OUR VIEW: Deadwood numbers prove smoking ban as rightWe also were bothered that to some, the sound of slot machines was much more important than the health of the workers and patrons of those casinos.
By: Editorial board, The Daily Republic
Don’t get us wrong: We’re happy to hear that Deadwood gambling revenue is higher than ever, as reported recently by the Rapid City Journal.
According to reports, Deadwood gambling’s gross revenue in 2012 was $107.4 million. That’s up considerably from 2011’s total of $100.9 million.
In 2010, the number was $106.2 million. Of course, that was the same year that a statewide smoking ban went into effect.
That one-year dip in receipts prompted complaints out in the northern Black Hills, where some casino owners said the smoking ban put them at a competitive disadvantage with Indian casinos and out-of-state gambling meccas.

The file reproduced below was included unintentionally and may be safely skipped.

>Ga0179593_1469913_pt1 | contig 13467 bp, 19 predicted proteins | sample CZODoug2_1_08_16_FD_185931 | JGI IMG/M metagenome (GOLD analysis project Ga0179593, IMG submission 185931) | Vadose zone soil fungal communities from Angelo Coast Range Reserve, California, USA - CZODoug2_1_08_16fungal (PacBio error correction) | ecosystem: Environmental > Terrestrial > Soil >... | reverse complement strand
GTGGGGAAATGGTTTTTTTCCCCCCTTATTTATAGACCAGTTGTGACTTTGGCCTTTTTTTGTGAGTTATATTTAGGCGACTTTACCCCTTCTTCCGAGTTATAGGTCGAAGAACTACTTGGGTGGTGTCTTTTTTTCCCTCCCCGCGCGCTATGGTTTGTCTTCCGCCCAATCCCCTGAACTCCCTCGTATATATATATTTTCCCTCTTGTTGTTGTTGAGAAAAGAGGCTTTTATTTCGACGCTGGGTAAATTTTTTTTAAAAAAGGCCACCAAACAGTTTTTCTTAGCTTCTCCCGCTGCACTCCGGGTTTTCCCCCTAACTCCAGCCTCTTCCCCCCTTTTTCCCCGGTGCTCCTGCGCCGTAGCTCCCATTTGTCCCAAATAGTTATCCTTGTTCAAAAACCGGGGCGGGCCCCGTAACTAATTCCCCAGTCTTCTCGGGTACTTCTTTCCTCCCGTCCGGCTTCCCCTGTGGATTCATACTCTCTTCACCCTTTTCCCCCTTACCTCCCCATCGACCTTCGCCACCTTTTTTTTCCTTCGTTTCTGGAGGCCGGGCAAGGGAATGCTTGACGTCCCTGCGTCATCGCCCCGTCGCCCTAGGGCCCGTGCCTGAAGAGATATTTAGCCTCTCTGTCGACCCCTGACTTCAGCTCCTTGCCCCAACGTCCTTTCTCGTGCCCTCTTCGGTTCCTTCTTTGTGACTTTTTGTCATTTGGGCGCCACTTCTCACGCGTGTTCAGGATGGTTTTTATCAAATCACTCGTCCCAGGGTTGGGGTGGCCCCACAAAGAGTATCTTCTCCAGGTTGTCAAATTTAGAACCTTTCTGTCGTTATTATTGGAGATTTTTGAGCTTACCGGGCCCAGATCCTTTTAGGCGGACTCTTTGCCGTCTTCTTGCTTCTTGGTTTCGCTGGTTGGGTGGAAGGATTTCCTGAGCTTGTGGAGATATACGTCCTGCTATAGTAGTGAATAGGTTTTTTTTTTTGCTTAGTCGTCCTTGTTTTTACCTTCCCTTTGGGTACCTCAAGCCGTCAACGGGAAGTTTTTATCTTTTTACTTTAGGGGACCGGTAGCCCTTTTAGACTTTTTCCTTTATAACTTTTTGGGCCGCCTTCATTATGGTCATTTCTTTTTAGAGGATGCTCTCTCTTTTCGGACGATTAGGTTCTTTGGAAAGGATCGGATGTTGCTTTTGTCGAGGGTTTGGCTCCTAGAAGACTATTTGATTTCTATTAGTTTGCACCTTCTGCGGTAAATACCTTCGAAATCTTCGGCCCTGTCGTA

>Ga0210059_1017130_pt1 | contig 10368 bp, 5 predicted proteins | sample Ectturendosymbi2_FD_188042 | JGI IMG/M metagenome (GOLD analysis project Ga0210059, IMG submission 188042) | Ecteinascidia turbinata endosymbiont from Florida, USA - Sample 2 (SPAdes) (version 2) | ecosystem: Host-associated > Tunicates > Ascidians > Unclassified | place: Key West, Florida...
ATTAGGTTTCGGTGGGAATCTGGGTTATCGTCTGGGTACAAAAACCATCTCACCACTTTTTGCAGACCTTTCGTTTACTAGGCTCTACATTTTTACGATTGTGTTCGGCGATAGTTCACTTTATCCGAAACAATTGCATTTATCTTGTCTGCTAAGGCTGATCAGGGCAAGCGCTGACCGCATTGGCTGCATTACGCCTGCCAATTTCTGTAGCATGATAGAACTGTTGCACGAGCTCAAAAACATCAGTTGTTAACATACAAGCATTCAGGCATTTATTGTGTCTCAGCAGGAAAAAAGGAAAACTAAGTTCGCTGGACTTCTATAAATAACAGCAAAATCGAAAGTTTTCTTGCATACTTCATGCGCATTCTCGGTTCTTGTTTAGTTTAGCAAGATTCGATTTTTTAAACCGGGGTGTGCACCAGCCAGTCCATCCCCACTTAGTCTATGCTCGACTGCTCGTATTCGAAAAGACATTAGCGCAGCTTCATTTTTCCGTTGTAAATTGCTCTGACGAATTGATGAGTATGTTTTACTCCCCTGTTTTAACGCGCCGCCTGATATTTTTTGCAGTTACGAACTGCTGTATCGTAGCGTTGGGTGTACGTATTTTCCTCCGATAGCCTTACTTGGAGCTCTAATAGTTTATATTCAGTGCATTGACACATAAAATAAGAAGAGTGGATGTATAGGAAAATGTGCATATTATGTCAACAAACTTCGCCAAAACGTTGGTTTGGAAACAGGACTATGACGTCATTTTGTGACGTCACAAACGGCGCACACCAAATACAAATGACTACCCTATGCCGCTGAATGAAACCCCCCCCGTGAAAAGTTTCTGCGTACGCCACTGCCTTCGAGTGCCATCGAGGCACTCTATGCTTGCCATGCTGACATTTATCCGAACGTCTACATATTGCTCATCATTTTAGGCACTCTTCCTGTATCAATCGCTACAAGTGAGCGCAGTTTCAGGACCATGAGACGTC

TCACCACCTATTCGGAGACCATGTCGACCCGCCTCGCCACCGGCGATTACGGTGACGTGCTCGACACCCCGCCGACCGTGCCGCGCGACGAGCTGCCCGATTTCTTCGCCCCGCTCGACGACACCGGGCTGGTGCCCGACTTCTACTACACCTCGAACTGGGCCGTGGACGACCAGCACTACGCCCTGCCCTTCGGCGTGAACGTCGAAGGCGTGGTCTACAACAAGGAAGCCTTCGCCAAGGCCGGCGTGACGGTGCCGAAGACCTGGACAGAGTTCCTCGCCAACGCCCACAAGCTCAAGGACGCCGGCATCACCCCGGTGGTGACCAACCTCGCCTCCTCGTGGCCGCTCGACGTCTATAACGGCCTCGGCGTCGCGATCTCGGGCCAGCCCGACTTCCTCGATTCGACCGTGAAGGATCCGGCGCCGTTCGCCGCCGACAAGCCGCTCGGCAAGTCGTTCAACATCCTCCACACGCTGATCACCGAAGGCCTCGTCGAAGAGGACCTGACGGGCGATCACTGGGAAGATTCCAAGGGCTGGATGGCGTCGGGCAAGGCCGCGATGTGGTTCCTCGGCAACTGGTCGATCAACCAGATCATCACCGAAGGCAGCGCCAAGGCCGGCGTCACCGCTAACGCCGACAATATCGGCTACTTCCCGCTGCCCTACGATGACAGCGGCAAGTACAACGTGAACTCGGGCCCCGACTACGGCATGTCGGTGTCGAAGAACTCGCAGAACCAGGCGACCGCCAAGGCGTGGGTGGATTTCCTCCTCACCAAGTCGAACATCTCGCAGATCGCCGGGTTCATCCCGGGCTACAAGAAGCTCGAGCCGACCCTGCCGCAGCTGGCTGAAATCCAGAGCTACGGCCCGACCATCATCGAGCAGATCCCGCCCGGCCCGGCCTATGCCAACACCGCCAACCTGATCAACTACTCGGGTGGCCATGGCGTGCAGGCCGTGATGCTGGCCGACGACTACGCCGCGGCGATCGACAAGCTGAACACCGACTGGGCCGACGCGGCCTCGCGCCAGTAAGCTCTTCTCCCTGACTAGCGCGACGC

Hopefully, the increase in revenue will forever put to rest those complaints, which were so troublesome to those of us who never believed smoking would be the end of Deadwood gambling.
We always were convinced the revenue decline was related more to a cyclic downturn in the economy than to the smoking ban. We also were bothered that to some, the sound of slot machines was much more important than the health of the workers and patrons of those casinos.
Now, some people actually think the smoking ban is helping Deadwood casinos more than it’s hurting them. In the Rapid City Journal report last week, at least two people were quoted as saying that the ban opened the door to a more diverse clientele.
South Dakota’s decision to ban smoking in public places — including bars, restaurants and casinos — was right. The turnaround of gambling in Deadwood is helping prove that point.